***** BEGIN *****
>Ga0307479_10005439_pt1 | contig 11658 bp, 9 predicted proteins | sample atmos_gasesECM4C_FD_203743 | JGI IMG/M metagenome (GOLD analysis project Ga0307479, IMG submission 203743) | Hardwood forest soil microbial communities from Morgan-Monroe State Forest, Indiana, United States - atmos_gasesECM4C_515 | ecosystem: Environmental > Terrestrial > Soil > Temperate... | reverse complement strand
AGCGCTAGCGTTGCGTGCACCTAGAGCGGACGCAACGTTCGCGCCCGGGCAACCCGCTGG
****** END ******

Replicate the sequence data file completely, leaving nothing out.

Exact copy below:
>Ga0307479_10005439_pt1 | contig 11658 bp, 9 predicted proteins | sample atmos_gasesECM4C_FD_203743 | JGI IMG/M metagenome (GOLD analysis project Ga0307479, IMG submission 203743) | Hardwood forest soil microbial communities from Morgan-Monroe State Forest, Indiana, United States - atmos_gasesECM4C_515 | ecosystem: Environmental > Terrestrial > Soil > Temperate... | reverse complement strand
AGCGCTAGCGTTGCGTGCACCTAGAGCGGACGCAACGTTCGCGCCCGGGCAACCCGCTGG